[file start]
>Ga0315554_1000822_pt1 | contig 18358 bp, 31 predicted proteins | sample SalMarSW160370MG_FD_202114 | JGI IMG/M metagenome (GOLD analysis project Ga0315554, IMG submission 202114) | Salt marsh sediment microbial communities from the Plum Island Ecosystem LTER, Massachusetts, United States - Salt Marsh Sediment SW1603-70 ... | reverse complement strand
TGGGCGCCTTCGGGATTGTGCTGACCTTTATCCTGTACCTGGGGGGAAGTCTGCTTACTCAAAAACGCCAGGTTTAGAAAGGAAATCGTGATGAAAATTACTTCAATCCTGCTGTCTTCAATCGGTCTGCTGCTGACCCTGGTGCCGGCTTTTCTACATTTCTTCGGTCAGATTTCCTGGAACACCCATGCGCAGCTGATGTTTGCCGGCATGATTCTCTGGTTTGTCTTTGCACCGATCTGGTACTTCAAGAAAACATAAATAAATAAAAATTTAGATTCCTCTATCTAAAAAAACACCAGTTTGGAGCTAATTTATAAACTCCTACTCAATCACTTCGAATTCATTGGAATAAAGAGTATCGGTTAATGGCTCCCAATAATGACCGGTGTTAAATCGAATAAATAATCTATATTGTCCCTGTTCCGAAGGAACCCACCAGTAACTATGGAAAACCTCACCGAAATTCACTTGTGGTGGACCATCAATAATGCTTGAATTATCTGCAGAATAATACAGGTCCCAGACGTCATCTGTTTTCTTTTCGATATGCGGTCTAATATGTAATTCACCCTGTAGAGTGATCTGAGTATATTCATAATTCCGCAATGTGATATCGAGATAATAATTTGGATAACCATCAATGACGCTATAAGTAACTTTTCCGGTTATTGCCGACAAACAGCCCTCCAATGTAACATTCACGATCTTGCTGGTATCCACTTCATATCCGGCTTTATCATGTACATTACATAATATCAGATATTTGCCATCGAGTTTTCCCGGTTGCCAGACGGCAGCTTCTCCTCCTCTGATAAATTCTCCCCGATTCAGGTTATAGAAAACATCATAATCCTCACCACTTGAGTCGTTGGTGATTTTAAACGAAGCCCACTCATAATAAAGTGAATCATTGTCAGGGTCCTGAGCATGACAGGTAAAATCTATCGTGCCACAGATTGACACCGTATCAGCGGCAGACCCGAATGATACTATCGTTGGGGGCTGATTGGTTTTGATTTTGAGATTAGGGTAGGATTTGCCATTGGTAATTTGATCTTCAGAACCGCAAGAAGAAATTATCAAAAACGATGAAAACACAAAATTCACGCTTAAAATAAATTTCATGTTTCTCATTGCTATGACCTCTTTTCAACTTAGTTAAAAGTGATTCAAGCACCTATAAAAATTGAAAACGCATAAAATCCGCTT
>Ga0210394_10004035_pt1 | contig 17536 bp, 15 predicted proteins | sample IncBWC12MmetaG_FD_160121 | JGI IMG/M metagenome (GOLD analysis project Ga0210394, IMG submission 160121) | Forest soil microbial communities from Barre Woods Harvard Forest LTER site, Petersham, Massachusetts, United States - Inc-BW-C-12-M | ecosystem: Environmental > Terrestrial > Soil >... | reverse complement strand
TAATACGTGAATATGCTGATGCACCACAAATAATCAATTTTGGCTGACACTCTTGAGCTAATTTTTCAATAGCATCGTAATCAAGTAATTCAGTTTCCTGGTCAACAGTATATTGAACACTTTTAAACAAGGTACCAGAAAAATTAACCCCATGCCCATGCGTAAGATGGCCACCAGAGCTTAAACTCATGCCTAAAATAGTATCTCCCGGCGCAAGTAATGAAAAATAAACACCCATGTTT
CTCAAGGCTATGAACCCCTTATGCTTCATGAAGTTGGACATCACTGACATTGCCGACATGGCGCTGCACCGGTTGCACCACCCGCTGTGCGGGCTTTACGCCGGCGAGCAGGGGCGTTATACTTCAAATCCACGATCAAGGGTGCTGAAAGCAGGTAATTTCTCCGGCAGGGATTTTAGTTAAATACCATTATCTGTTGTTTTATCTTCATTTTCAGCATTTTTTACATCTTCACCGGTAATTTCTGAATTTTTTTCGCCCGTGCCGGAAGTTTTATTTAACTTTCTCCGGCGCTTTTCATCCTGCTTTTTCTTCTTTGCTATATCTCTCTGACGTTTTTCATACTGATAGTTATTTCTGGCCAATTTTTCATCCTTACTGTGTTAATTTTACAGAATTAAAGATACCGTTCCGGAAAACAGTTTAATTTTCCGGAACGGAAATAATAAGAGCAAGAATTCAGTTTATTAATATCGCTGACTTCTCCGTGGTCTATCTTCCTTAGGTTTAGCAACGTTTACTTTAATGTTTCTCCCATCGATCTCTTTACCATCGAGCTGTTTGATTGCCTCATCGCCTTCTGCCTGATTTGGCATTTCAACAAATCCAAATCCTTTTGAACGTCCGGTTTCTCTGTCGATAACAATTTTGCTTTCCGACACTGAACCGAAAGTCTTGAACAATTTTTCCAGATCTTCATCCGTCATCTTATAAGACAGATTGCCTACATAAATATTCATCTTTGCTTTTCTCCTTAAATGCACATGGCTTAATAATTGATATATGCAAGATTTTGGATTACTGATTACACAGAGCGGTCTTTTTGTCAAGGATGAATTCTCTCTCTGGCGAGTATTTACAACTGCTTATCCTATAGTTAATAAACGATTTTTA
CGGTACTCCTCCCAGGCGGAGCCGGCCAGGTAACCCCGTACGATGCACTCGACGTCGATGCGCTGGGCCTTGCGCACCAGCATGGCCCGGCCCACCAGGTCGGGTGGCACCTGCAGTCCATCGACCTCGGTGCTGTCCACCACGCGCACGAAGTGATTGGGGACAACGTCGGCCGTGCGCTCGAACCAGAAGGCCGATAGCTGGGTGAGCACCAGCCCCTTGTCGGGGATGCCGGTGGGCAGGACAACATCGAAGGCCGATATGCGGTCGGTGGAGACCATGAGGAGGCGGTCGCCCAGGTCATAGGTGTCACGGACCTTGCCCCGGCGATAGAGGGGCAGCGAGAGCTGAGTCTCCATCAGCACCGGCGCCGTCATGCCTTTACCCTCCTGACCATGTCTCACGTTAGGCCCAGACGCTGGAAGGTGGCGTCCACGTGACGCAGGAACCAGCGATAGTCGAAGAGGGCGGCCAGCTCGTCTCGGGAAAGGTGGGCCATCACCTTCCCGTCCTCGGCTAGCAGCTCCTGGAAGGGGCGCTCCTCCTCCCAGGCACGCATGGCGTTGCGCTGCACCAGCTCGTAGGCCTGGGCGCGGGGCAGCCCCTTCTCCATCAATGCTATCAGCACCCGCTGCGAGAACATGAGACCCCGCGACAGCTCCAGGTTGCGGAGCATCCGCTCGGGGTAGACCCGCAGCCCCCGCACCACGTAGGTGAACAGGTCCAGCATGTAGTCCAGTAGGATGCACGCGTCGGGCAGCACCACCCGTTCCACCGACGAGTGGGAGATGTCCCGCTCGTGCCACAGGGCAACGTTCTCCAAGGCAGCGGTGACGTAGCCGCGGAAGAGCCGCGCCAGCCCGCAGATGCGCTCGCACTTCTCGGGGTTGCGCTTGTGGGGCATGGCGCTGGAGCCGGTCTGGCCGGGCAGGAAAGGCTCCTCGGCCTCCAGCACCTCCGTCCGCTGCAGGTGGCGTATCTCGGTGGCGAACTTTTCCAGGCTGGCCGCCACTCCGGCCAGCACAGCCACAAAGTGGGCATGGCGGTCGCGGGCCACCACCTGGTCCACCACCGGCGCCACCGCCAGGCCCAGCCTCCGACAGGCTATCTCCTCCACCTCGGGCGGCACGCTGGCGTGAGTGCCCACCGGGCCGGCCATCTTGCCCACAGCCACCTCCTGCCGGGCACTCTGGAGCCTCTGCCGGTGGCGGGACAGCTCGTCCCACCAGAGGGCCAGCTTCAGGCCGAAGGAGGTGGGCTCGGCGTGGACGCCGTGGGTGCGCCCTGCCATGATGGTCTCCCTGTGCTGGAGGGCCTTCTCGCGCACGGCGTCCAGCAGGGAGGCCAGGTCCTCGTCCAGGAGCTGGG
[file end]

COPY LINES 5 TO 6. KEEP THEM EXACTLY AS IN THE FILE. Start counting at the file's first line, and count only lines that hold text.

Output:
CTCAAGGCTATGAACCCCTTATGCTTCATGAAGTTGGACATCACTGACATTGCCGACATGGCGCTGCACCGGTTGCACCACCCGCTGTGCGGGCTTTACGCCGGCGAGCAGGGGCGTTATACTTCAAATCCACGATCAAGGGTGCTGAAAGCAGGTAATTTCTCCGGCAGGGATTTTAGTTAAATACCATTATCTGTTGTTTTATCTTCATTTTCAGCATTTTTTACATCTTCACCGGTAATTTCTGAATTTTTTTCGCCCGTGCCGGAAGTTTTATTTAACTTTCTCCGGCGCTTTTCATCCTGCTTTTTCTTCTTTGCTATATCTCTCTGACGTTTTTCATACTGATAGTTATTTCTGGCCAATTTTTCATCCTTACTGTGTTAATTTTACAGAATTAAAGATACCGTTCCGGAAAACAGTTTAATTTTCCGGAACGGAAATAATAAGAGCAAGAATTCAGTTTATTAATATCGCTGACTTCTCCGTGGTCTATCTTCCTTAGGTTTAGCAACGTTTACTTTAATGTTTCTCCCATCGATCTCTTTACCATCGAGCTGTTTGATTGCCTCATCGCCTTCTGCCTGATTTGGCATTTCAACAAATCCAAATCCTTTTGAACGTCCGGTTTCTCTGTCGATAACAATTTTGCTTTCCGACACTGAACCGAAAGTCTTGAACAATTTTTCCAGATCTTCATCCGTCATCTTATAAGACAGATTGCCTACATAAATATTCATCTTTGCTTTTCTCCTTAAATGCACATGGCTTAATAATTGATATATGCAAGATTTTGGATTACTGATTACACAGAGCGGTCTTTTTGTCAAGGATGAATTCTCTCTCTGGCGAGTATTTACAACTGCTTATCCTATAGTTAATAAACGATTTTTA
CGGTACTCCTCCCAGGCGGAGCCGGCCAGGTAACCCCGTACGATGCACTCGACGTCGATGCGCTGGGCCTTGCGCACCAGCATGGCCCGGCCCACCAGGTCGGGTGGCACCTGCAGTCCATCGACCTCGGTGCTGTCCACCACGCGCACGAAGTGATTGGGGACAACGTCGGCCGTGCGCTCGAACCAGAAGGCCGATAGCTGGGTGAGCACCAGCCCCTTGTCGGGGATGCCGGTGGGCAGGACAACATCGAAGGCCGATATGCGGTCGGTGGAGACCATGAGGAGGCGGTCGCCCAGGTCATAGGTGTCACGGACCTTGCCCCGGCGATAGAGGGGCAGCGAGAGCTGAGTCTCCATCAGCACCGGCGCCGTCATGCCTTTACCCTCCTGACCATGTCTCACGTTAGGCCCAGACGCTGGAAGGTGGCGTCCACGTGACGCAGGAACCAGCGATAGTCGAAGAGGGCGGCCAGCTCGTCTCGGGAAAGGTGGGCCATCACCTTCCCGTCCTCGGCTAGCAGCTCCTGGAAGGGGCGCTCCTCCTCCCAGGCACGCATGGCGTTGCGCTGCACCAGCTCGTAGGCCTGGGCGCGGGGCAGCCCCTTCTCCATCAATGCTATCAGCACCCGCTGCGAGAACATGAGACCCCGCGACAGCTCCAGGTTGCGGAGCATCCGCTCGGGGTAGACCCGCAGCCCCCGCACCACGTAGGTGAACAGGTCCAGCATGTAGTCCAGTAGGATGCACGCGTCGGGCAGCACCACCCGTTCCACCGACGAGTGGGAGATGTCCCGCTCGTGCCACAGGGCAACGTTCTCCAAGGCAGCGGTGACGTAGCCGCGGAAGAGCCGCGCCAGCCCGCAGATGCGCTCGCACTTCTCGGGGTTGCGCTTGTGGGGCATGGCGCTGGAGCCGGTCTGGCCGGGCAGGAAAGGCTCCTCGGCCTCCAGCACCTCCGTCCGCTGCAGGTGGCGTATCTCGGTGGCGAACTTTTCCAGGCTGGCCGCCACTCCGGCCAGCACAGCCACAAAGTGGGCATGGCGGTCGCGGGCCACCACCTGGTCCACCACCGGCGCCACCGCCAGGCCCAGCCTCCGACAGGCTATCTCCTCCACCTCGGGCGGCACGCTGGCGTGAGTGCCCACCGGGCCGGCCATCTTGCCCACAGCCACCTCCTGCCGGGCACTCTGGAGCCTCTGCCGGTGGCGGGACAGCTCGTCCCACCAGAGGGCCAGCTTCAGGCCGAAGGAGGTGGGCTCGGCGTGGACGCCGTGGGTGCGCCCTGCCATGATGGTCTCCCTGTGCTGGAGGGCCTTCTCGCGCACGGCGTCCAGCAGGGAGGCCAGGTCCTCGTCCAGGAGCTGGG